BY FRANCES CROT
Friday. Julian was on his nominal lunch hour. It was nearly four – he simply hadn’t had time yet today – and the sandwich shelves were desolate. He prowled from Pret to Pret in search of egg mayo. As he so did, he quietly sang himself certain songs, each to the tune of the best-known bars of “O Tanenbaum” (“Oh Christmas Tree”). “Oh Elizabeth Peake, oh Elizabeth Peake, you’re te-eh-emping while Jackie’s off,” he sang. “Oh Fiona MacBeth, oh Fiona MacBeth, you wor-or-ork in HR,” he sang. These were his songs. “Oh Simon Charvy, oh Simon Charvy, you’re from the Leeds office.”
He leaned to peek into the back room. Did they really make their sandwiches with as much passion as they claimed? He couldn’t see. Somehow he found himself in a stationer’s. Like most people, Julian sometimes suspected that life was a kind of flicker playing over the surface of something altogether deeper and larger. How to explain these feelings or impressions of unreality, even the innate validity of that word – “unreal”? Reality is only existence, everything is real in its category – a real animal “aloft in the firmament,” or a real hallucination, or a real fiction or fragment of misremembered nightmare. Yet – this pervasive, this persistent thinness. W. H. Smith’s, of course, a monopoly, or very nearly. The closest source of what he craved more than egg.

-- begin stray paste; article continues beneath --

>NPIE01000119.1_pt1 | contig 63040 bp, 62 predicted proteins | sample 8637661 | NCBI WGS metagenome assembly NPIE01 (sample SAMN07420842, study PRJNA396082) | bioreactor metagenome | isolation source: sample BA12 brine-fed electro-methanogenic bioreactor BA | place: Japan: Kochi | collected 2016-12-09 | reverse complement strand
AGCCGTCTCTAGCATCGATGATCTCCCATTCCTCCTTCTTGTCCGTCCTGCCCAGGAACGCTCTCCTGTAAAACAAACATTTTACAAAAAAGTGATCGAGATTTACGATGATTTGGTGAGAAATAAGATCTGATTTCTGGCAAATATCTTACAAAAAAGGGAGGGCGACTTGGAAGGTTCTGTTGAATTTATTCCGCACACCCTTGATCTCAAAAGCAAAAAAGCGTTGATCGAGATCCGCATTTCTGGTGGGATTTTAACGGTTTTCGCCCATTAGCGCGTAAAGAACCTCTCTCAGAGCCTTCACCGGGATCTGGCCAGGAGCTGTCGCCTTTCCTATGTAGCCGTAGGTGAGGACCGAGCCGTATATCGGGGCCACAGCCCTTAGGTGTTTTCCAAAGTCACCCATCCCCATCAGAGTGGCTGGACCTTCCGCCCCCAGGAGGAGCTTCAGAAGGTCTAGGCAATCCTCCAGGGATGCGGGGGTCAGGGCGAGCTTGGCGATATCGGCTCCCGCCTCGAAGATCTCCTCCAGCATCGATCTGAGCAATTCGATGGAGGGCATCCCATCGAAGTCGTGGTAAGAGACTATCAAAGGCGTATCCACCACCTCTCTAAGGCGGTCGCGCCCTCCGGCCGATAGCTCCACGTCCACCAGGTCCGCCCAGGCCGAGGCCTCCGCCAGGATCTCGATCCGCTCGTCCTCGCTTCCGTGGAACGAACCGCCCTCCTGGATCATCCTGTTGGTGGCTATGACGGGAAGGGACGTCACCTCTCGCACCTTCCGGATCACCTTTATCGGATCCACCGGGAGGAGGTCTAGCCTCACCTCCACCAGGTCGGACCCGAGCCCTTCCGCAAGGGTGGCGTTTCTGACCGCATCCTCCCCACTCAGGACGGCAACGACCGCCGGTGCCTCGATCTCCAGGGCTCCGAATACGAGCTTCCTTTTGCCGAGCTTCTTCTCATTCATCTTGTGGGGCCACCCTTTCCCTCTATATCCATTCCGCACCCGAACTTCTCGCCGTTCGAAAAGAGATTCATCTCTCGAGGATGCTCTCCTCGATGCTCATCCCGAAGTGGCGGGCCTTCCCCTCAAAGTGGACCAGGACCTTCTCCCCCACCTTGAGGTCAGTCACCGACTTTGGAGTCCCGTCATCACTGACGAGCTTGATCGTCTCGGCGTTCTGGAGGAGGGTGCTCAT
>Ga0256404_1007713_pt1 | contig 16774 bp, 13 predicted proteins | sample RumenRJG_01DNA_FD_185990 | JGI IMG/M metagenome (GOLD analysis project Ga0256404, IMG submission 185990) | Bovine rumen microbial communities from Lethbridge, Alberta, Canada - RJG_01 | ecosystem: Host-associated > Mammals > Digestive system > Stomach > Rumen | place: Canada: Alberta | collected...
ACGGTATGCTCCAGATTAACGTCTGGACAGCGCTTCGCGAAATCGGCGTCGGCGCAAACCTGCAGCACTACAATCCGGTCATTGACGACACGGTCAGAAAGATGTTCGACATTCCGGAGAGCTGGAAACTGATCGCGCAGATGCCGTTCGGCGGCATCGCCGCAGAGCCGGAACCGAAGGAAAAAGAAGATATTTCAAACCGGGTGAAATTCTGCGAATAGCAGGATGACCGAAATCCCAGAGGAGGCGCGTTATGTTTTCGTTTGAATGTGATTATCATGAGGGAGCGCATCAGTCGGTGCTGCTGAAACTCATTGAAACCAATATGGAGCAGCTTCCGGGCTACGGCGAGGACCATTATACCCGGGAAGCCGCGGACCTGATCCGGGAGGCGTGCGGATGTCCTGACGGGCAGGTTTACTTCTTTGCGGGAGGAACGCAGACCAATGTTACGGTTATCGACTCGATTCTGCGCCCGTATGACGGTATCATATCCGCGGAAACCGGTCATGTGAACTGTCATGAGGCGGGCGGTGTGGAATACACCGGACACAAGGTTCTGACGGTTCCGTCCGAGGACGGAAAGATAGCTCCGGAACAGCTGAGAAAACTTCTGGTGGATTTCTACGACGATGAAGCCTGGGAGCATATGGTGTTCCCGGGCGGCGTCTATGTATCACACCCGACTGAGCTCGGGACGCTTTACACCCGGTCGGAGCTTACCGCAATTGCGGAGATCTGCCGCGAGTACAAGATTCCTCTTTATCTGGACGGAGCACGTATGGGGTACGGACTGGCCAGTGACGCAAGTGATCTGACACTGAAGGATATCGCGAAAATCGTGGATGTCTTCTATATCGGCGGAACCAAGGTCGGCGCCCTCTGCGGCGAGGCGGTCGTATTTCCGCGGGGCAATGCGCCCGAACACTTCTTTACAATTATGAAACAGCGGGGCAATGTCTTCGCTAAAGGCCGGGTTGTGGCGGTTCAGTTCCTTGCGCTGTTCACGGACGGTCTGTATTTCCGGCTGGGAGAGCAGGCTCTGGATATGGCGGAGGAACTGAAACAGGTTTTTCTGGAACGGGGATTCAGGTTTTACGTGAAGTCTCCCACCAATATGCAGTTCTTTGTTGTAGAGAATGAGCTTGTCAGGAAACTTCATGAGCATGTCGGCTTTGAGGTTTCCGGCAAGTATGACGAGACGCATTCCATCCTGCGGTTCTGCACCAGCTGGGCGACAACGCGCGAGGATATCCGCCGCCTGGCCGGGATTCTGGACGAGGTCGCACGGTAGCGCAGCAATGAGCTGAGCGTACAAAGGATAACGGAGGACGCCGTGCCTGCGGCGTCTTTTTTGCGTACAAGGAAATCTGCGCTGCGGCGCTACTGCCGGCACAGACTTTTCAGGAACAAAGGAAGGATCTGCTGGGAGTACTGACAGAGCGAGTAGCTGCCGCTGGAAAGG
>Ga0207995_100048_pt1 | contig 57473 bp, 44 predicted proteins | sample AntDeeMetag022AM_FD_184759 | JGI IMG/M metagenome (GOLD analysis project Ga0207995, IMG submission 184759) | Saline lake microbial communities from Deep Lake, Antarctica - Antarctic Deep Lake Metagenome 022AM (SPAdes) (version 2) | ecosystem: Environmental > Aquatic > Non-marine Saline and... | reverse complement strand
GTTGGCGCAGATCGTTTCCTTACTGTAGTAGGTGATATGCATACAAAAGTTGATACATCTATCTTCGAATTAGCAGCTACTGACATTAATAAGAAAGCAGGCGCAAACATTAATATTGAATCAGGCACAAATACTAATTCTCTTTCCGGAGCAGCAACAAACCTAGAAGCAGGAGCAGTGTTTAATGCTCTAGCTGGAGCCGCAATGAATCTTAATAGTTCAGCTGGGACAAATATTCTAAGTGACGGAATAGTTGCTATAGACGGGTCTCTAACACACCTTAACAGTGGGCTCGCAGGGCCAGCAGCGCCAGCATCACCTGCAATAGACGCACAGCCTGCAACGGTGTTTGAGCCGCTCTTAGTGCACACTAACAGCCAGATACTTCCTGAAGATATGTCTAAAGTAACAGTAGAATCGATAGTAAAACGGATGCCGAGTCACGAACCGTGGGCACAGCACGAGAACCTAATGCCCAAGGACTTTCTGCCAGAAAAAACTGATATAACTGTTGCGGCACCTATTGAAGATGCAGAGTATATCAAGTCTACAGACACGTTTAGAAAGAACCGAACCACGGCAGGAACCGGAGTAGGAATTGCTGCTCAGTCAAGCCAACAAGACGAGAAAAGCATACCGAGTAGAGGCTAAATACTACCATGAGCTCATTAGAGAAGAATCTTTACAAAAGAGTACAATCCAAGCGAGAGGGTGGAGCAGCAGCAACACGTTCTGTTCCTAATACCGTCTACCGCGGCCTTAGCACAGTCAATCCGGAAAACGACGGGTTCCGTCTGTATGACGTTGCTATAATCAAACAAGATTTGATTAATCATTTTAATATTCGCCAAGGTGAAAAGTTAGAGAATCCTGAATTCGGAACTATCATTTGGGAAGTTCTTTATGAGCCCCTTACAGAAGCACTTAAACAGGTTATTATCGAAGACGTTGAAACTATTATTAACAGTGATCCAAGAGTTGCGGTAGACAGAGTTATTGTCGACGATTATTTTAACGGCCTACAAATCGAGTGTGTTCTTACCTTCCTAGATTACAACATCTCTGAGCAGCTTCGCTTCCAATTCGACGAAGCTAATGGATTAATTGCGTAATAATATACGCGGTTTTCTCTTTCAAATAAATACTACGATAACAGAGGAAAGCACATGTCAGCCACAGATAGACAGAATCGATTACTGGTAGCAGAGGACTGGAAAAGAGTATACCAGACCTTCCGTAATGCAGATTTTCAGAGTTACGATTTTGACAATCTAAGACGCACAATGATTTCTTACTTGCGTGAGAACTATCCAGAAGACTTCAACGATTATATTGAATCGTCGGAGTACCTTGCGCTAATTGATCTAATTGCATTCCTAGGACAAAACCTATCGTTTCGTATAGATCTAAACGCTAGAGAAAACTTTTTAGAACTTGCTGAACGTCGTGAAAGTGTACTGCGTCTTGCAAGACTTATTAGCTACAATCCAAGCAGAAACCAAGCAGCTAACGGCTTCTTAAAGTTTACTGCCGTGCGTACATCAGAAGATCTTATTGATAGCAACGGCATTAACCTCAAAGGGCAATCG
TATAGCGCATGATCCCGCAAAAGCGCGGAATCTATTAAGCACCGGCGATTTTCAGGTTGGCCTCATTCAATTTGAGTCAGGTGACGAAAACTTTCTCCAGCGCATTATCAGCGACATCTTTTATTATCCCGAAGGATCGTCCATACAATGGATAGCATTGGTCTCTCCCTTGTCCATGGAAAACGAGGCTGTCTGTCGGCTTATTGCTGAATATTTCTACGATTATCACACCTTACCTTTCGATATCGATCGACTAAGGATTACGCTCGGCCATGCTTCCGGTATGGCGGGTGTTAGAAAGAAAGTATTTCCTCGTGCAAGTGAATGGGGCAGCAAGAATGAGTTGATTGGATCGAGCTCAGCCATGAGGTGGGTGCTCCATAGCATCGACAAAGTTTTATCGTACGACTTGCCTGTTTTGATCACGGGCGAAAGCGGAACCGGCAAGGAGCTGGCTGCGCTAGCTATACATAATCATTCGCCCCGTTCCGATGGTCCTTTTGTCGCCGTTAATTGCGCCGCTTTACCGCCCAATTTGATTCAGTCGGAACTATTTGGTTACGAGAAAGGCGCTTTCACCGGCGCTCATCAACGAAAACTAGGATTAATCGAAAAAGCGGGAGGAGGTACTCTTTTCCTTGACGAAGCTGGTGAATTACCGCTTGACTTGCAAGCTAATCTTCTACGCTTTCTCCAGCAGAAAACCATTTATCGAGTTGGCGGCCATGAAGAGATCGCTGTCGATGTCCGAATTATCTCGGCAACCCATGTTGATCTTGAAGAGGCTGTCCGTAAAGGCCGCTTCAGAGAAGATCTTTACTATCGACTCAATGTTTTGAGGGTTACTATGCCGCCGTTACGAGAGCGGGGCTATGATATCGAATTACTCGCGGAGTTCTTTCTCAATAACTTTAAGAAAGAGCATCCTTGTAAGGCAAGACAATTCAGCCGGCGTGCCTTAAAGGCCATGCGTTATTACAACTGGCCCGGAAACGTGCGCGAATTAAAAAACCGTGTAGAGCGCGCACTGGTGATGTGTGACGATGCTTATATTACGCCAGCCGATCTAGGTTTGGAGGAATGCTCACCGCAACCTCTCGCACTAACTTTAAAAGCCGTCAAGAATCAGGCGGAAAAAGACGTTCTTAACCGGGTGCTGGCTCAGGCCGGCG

“Can I interest you in a half-price MacGuffin?” a monkey at a counter asked a monkey in front of Julian.
“A McMuffin? Sorry, a what? No thank you. It’s Coke I want.”
“I can see that sir and I’m down for whatever.”
Soon it was Julian’s turn. “What is one?”
The clerk monkey shrugged. Monkey shoulders move like throws of molten dice. “We’re offer them with every purchase over ten pounds. Here you can look at them.”
“What is it, a sort of toy.”
“No I don’t think so. It’s like a marketing . . . slash . . . media . . . slash trend thing.”
And he paid for his Coke and as he was leaving he was thinking about how he would soon be drinking it. Masked balls in kebab shops, Trend Spotting are saying now, and I’m inclined to believe them.